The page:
java – Could a final variable be reassigned in catch, even if assignment is last operation in try?-ThrowExceptions

Exception or error:

I am quite convinced that here

final int i;
try { i = calculateIndex(); }
catch (Exception e) { i = 1; }

i cannot possibly have already been assigned if control reaches the catch-block. However, Java compiler disagrees and claims the final local variable i may already have been assigned.

Is there still some subtlety I am missing here, or is this just a weakness of the model used by the Java Language Specification to identify potential reassignments? My main worry are things like Thread.stop(), which may result in an exception being thrown “out of thin air,” but I still don’t see how it could be thrown after the assignment, which is apparently the very last action within the try-block.

The idiom above, if allowed, would make many of my methods simpler. Note that this use case has first-class support in languages, such as Scala, which consistently employ the Maybe monad:

final int i = calculateIndex().getOrElse(1);

I think this use case serves as a quite good motivation to allow that one special case where i is definitely unassigned within the catch-block.

UPDATE

After some thought I am even more certain that this is just a weakness of the JLS model: if I declare the axiom “in the presented example, i is definitely unassigned when control reaches the catch-block”, it will not conflict with any other axiom or theorem. The compiler will not allow any reading of i before it is assigned in the catch-block, so the fact whether i has been assigned to or not cannot be observed.

How to solve:

JLS hunting:

It is a compile-time error if a final variable is assigned to unless it is definitely unassigned (§16) immediately prior to the assignment.

Quoth chapter 16:

V is definitely unassigned before a catch block iff all of the following conditions hold:

V is definitely unassigned after the try block.
V is definitely unassigned before every return statement that belongs to the try block.
V is definitely unassigned after e in every statement of the form throw e that belongs to the try block.
V is definitely unassigned after every assert statement that occurs in the try block.
V is definitely unassigned before every break statement that belongs to the try block and whose break target contains (or is) the try statement.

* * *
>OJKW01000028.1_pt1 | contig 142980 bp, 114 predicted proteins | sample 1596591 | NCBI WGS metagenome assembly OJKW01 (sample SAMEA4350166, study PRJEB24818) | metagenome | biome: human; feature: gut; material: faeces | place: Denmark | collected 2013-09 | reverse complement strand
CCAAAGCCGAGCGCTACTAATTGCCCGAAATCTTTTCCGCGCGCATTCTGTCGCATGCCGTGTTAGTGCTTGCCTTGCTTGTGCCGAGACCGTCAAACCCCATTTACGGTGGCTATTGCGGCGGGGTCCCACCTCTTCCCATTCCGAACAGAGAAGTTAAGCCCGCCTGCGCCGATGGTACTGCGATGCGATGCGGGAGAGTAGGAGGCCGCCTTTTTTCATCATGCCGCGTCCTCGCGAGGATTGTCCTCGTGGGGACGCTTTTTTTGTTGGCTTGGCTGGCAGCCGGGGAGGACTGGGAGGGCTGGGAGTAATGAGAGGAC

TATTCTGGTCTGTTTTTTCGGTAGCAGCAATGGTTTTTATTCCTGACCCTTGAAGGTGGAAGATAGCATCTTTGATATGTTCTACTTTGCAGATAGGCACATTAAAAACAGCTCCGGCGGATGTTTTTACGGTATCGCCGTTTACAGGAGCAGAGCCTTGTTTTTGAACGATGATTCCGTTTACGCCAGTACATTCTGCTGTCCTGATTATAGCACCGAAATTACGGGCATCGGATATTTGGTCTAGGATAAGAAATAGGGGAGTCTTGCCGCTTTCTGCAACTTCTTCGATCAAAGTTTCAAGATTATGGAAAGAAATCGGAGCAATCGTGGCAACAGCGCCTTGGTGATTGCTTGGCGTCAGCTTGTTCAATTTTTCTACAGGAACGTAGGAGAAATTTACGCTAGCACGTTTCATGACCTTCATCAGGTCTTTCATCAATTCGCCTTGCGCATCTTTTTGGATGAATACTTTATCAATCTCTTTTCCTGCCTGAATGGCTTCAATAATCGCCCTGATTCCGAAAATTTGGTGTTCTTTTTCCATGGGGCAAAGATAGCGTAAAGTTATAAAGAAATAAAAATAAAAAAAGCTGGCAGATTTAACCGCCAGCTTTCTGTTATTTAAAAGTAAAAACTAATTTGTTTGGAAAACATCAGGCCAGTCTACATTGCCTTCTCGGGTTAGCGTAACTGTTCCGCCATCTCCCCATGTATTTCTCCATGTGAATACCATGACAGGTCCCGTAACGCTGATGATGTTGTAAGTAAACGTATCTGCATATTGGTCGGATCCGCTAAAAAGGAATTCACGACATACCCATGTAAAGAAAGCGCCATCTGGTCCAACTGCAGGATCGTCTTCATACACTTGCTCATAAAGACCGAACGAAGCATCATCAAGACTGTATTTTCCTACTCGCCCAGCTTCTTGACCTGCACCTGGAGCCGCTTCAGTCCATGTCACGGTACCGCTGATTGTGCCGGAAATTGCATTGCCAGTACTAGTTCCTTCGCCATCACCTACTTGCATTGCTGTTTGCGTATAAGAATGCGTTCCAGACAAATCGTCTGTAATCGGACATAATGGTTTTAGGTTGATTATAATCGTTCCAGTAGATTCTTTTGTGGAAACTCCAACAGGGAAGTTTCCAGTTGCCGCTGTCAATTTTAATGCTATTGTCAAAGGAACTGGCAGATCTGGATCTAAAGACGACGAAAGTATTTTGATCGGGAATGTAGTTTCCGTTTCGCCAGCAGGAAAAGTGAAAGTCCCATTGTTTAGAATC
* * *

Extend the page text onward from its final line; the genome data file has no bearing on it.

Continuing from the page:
V is definitely unassigned before every continue statement that belongs to the try block and whose continue target contains the try statement.

Bold is mine. After the try block it is unclear whether i is assigned.

Furthermore in the example

final int i;
try {
    i = foo();
    bar();
}
catch(Exception e) { // e might come from bar
    i = 1;
}

The bold text is the only condition preventing the actual erroneous assignment i=1 from being illegal. So this is sufficient to prove that a finer condition of “definitely unassigned” is necessary to allow the code in your original post.

If the spec were revised to replace this condition with

V is definitely unassigned after the try block, if the catch block catches an unchecked exception.
V is definitely unassigned before the last statement capable of throwing an exception of a type caught by the catch block, if the catch block catches an unchecked exception.

Then I believe your code would be legal. (To the best of my ad-hoc analysis.)

I submitted a JSR for this, which I expect to be ignored but I was curious to see how these are handled. Technically fax number is a required field, I hope it won’t do too much damage if I entered +1-000-000-000 there.

Answer:

I think the JVM is, sadly, correct. While intuitively correct from looking at the code, it makes sense in the context of looking at the IL. I created a simple run() method that mostly mimics your case (simplified comments here):

0: aload_0
1: invokevirtual  #5; // calculateIndex
4: istore_1
5: goto  17
// here's the catch block
17: // is after the catch

So, while you can’t easily write code to test this, because it won’t compile, the invoke of the method, the store the value, and the skip to after the catch are three separate operations. You could (however unlikely that may be) have an exception occur (Thread.interrupt() seems to be the best example) between step 4 and step 5. This would result in entering into the catch block after i has been set.

I’m not sure you could intentionally make that happen with a ton of threads and interrupts (and the compiler won’t let you write that code anyway), but it is thus theoretically possible that i could be set, and you could enter in the exception handling block, even with this simple code.

Answer:

Not quite as clean (and I suspect what you are already doing). But this only adds 1 extra line.

final int i;
int temp;
try { temp = calculateIndex(); }
catch (IOException e) { temp = 1; }
i = temp;

Answer:

This is a summary of the strongest arguments in favor of the thesis that the current rules for definite assignment cannot be relaxed without breaking consistency (A), followed by my counterarguments (B):

  • A: on the bytecode level the write to the variable is not the last instruction within the try-block: for example, the last instruction will typically be a goto jump over the exception handling code;